The city of Long Beach in California has been fined $2.5 million by the state for allegedly failing to properly maintain a number of underground fuel storage tanks in the city. The city is fighting the fine and claims that the state is using a narrow interpretation of language in a 2010 injunction filed by the state against the city for other underground storage tank violations. Learn more about what’s happening with this storage tank legal battle in our blog.
California Alleges Improper Storage Tank Maintenance in Long Beach
Back in 2010, the state fined the city to the tune of $6.2 million for failing “to perform required testing and monitoring, and [failing] to install leak prevention equipment at 40 of its underground tanks since about 2003.”
According to the Long Beach Press-Telegram, “The enforcement action was the first time the state had gone after a public agency,” and furthermore, “The additional $2.5 million represents another first: Long Beach is the first public agency subjected to a follow-up penalty.”
The injunction filed in 2010, “required the city to send updates and reports to the state board” about its underground storage tank maintenance practices. When the state board sent inspectors in 2013 to make sure the city was complying with the terms of the injunction, it found inconsistencies between what the city was reporting and what inspectors saw during inspections.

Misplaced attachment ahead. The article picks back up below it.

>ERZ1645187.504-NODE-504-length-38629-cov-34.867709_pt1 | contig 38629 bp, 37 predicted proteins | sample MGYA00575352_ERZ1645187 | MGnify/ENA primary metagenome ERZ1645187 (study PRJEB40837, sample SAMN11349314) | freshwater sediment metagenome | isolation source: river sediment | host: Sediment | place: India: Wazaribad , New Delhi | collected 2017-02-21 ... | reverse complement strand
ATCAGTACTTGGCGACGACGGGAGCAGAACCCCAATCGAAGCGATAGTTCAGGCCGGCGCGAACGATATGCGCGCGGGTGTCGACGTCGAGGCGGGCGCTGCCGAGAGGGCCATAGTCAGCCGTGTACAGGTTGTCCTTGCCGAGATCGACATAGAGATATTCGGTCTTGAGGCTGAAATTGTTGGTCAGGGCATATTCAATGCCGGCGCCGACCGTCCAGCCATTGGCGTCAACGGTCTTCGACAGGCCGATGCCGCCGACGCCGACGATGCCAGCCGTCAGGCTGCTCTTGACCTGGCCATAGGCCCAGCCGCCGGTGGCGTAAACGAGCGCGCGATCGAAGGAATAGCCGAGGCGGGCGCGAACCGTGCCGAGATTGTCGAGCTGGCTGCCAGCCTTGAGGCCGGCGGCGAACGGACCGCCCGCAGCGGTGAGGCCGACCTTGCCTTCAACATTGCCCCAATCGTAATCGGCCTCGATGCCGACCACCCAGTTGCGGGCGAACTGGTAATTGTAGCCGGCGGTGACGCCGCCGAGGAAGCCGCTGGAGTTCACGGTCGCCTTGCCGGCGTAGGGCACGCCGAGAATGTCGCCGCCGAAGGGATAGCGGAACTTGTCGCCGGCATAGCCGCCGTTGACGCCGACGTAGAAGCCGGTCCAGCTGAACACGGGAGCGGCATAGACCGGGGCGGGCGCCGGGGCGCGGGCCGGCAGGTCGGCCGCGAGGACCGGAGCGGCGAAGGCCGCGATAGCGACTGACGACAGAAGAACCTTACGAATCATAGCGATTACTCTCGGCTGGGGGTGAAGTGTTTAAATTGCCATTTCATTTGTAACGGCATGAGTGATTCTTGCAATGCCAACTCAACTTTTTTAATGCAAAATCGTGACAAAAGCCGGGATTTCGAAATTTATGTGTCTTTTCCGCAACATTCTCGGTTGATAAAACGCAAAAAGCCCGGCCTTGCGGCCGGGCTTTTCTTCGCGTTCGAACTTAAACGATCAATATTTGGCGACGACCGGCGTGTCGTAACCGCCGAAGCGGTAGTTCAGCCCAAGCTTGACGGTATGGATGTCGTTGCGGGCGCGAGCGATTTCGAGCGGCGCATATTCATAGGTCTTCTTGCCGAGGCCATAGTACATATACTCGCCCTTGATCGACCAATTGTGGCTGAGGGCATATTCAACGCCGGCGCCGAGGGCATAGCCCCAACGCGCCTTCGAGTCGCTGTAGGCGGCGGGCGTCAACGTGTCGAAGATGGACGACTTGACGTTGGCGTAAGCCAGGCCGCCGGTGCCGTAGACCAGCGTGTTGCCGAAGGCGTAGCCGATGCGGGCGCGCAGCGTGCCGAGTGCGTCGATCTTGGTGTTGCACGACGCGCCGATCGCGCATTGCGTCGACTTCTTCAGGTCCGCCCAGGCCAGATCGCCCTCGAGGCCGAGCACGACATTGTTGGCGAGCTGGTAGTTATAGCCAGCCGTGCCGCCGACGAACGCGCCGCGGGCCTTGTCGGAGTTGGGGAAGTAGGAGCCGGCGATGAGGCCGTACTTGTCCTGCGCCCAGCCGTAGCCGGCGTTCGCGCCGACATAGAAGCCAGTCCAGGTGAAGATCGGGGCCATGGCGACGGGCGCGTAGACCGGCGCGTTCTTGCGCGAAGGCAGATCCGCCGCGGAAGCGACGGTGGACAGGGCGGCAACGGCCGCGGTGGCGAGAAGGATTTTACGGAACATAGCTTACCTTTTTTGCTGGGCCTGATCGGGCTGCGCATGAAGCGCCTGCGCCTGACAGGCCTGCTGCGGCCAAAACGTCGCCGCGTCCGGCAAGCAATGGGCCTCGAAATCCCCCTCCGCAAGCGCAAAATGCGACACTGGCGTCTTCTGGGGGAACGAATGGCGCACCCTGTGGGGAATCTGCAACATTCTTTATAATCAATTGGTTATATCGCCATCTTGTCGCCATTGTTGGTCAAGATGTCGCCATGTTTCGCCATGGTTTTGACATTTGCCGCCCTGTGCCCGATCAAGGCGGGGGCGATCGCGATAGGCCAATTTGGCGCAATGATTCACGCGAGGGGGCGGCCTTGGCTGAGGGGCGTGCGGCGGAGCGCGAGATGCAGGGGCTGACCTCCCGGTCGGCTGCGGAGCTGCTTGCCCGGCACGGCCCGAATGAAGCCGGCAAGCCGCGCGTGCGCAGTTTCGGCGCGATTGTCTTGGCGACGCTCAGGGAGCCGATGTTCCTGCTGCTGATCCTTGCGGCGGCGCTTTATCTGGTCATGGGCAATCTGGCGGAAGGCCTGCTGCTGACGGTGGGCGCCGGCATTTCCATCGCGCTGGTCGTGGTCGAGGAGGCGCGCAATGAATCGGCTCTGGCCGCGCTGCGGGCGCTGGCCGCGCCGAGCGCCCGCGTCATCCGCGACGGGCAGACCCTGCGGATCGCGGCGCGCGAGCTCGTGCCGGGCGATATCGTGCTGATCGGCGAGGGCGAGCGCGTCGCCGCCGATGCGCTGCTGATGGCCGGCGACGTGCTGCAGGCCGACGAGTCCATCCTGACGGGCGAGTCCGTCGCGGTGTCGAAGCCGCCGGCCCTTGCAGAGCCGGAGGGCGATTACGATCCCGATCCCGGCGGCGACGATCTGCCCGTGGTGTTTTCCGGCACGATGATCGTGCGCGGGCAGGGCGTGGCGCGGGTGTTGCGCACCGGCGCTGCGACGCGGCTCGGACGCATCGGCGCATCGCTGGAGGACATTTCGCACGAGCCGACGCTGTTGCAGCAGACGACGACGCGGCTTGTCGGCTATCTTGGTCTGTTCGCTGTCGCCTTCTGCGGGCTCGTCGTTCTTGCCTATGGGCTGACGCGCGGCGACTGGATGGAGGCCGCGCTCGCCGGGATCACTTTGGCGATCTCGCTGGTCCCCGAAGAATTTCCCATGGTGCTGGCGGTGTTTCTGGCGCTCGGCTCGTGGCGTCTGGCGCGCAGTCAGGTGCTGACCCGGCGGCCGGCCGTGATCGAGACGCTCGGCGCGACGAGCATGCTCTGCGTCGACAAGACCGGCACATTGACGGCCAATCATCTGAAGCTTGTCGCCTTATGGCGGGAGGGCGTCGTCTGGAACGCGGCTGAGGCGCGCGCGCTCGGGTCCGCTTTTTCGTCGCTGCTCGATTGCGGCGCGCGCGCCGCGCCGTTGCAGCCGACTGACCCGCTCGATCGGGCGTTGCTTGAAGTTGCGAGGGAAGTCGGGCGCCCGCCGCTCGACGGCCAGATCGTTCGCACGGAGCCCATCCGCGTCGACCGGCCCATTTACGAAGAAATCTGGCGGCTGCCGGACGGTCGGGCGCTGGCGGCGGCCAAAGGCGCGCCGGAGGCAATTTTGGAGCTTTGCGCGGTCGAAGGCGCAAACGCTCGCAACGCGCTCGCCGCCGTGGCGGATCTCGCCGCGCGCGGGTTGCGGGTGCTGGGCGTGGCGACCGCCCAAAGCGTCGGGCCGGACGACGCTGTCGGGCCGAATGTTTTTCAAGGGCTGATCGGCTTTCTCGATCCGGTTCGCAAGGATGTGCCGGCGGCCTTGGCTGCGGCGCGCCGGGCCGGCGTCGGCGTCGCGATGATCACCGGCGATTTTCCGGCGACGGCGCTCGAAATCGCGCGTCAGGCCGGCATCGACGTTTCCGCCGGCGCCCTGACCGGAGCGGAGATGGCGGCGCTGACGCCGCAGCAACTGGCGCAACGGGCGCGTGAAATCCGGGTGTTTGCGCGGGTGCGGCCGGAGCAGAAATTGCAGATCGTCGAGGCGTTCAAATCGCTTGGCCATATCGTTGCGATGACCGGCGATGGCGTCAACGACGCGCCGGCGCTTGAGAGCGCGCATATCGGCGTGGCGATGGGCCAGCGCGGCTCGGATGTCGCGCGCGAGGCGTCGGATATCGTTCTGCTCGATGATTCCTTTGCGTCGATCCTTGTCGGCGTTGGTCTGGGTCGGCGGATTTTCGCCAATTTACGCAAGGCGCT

While the inconsistencies weren’t major problems such as covering up the release of fuel into the environment, the state in total found 29 violations.
Now in 2015, the state is seeking to levy a $2.5 million fine for these alleged violations. A judge at the Los Angeles County Superior Court upheld 3 of the violations.
In one case, the city took 45 days longer to update a monitoring system than the state says it should have taken.
In another, the city was unaware a required system test had not been conducted when a new tank was installed in 2013. The city conducted the test as soon as it was made aware.
The third alleged violation concerns a tank located on city property but privately owned and operated. The state claims the city failed to install tamper-proof sensors on the tank, but the city says because it is not owned or operated by the city that it is not liable.
The city plans to fight the fine.